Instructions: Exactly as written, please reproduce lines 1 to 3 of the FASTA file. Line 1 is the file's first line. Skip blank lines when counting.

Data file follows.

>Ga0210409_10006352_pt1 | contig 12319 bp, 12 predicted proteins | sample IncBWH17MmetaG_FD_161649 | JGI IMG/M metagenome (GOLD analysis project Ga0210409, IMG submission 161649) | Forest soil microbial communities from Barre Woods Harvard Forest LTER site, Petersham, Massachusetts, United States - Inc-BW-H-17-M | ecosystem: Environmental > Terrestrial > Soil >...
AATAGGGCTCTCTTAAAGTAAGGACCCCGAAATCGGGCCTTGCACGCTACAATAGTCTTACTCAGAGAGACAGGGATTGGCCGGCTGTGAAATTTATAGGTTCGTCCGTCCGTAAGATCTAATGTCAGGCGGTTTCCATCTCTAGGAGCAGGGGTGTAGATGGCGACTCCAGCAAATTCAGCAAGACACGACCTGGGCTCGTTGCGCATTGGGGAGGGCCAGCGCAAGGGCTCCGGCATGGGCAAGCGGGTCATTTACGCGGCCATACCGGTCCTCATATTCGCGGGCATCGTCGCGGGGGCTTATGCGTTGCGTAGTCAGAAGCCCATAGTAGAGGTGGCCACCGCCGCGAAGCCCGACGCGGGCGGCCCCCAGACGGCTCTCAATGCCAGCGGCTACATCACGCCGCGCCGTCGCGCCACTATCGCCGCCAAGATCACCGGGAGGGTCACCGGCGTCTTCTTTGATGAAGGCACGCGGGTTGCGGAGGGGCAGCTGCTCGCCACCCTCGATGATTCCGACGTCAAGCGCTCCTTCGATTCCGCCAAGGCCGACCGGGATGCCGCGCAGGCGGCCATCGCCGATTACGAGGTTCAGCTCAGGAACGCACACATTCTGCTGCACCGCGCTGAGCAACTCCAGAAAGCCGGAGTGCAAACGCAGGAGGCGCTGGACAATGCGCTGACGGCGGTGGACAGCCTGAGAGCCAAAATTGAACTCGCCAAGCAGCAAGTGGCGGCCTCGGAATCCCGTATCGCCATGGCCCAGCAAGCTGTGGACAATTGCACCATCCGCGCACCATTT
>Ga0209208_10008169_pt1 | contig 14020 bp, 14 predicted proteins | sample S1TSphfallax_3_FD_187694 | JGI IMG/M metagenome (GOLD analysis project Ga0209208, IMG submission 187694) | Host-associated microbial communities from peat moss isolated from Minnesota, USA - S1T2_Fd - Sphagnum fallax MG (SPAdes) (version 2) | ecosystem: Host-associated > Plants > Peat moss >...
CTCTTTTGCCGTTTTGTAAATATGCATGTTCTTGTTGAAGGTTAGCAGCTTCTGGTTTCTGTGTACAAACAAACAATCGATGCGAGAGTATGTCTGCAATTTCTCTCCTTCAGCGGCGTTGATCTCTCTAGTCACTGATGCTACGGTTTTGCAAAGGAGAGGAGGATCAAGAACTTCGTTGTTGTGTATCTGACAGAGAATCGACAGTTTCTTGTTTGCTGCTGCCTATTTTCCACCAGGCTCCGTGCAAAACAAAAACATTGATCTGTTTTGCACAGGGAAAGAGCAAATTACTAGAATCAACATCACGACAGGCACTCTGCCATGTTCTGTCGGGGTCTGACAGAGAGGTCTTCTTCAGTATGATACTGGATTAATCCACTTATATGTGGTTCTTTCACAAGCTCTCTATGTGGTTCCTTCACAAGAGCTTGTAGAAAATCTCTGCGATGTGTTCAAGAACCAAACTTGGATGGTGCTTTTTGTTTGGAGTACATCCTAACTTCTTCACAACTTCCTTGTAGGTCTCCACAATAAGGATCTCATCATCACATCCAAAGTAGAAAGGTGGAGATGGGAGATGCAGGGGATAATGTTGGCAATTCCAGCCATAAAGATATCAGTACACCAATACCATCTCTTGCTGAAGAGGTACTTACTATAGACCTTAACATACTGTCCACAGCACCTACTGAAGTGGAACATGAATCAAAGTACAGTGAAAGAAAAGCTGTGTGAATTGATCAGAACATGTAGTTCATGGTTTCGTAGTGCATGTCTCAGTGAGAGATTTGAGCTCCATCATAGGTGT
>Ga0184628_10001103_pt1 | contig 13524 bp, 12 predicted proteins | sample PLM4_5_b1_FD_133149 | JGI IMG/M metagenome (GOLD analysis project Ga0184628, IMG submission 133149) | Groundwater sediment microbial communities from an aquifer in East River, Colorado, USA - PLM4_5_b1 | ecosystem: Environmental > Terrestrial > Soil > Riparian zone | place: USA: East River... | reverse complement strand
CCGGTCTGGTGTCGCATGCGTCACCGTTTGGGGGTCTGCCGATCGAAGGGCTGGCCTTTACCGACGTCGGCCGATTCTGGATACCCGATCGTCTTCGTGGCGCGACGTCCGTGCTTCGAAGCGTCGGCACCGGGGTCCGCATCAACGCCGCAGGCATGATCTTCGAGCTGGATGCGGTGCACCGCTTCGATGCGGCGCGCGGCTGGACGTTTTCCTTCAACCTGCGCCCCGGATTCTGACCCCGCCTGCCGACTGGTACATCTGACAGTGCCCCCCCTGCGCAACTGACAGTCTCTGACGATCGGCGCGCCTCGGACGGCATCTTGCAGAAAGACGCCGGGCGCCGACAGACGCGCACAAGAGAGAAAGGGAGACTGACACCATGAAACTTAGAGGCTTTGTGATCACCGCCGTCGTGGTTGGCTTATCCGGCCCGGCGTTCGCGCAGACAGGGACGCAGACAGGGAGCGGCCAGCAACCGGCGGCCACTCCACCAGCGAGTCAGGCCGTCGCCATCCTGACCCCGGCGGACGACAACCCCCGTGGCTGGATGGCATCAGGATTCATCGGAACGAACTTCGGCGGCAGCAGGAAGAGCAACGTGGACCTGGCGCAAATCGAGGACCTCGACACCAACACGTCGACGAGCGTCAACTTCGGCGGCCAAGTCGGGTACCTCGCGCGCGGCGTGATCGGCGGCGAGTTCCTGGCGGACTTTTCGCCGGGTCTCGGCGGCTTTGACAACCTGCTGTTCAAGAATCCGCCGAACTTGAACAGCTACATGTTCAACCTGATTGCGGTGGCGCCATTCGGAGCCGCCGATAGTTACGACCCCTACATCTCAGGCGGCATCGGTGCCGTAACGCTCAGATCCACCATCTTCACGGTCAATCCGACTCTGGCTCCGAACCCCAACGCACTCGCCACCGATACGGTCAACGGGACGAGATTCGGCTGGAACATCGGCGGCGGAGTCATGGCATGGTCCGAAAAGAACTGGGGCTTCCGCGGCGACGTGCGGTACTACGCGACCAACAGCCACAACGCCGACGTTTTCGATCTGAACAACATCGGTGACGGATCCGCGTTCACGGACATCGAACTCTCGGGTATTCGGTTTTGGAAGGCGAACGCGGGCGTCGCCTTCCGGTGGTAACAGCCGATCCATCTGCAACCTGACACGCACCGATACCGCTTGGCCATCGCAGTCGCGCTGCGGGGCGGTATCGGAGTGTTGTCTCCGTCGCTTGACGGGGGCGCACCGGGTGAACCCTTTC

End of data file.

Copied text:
>Ga0210409_10006352_pt1 | contig 12319 bp, 12 predicted proteins | sample IncBWH17MmetaG_FD_161649 | JGI IMG/M metagenome (GOLD analysis project Ga0210409, IMG submission 161649) | Forest soil microbial communities from Barre Woods Harvard Forest LTER site, Petersham, Massachusetts, United States - Inc-BW-H-17-M | ecosystem: Environmental > Terrestrial > Soil >...
AATAGGGCTCTCTTAAAGTAAGGACCCCGAAATCGGGCCTTGCACGCTACAATAGTCTTACTCAGAGAGACAGGGATTGGCCGGCTGTGAAATTTATAGGTTCGTCCGTCCGTAAGATCTAATGTCAGGCGGTTTCCATCTCTAGGAGCAGGGGTGTAGATGGCGACTCCAGCAAATTCAGCAAGACACGACCTGGGCTCGTTGCGCATTGGGGAGGGCCAGCGCAAGGGCTCCGGCATGGGCAAGCGGGTCATTTACGCGGCCATACCGGTCCTCATATTCGCGGGCATCGTCGCGGGGGCTTATGCGTTGCGTAGTCAGAAGCCCATAGTAGAGGTGGCCACCGCCGCGAAGCCCGACGCGGGCGGCCCCCAGACGGCTCTCAATGCCAGCGGCTACATCACGCCGCGCCGTCGCGCCACTATCGCCGCCAAGATCACCGGGAGGGTCACCGGCGTCTTCTTTGATGAAGGCACGCGGGTTGCGGAGGGGCAGCTGCTCGCCACCCTCGATGATTCCGACGTCAAGCGCTCCTTCGATTCCGCCAAGGCCGACCGGGATGCCGCGCAGGCGGCCATCGCCGATTACGAGGTTCAGCTCAGGAACGCACACATTCTGCTGCACCGCGCTGAGCAACTCCAGAAAGCCGGAGTGCAAACGCAGGAGGCGCTGGACAATGCGCTGACGGCGGTGGACAGCCTGAGAGCCAAAATTGAACTCGCCAAGCAGCAAGTGGCGGCCTCGGAATCCCGTATCGCCATGGCCCAGCAAGCTGTGGACAATTGCACCATCCGCGCACCATTT
>Ga0209208_10008169_pt1 | contig 14020 bp, 14 predicted proteins | sample S1TSphfallax_3_FD_187694 | JGI IMG/M metagenome (GOLD analysis project Ga0209208, IMG submission 187694) | Host-associated microbial communities from peat moss isolated from Minnesota, USA - S1T2_Fd - Sphagnum fallax MG (SPAdes) (version 2) | ecosystem: Host-associated > Plants > Peat moss >...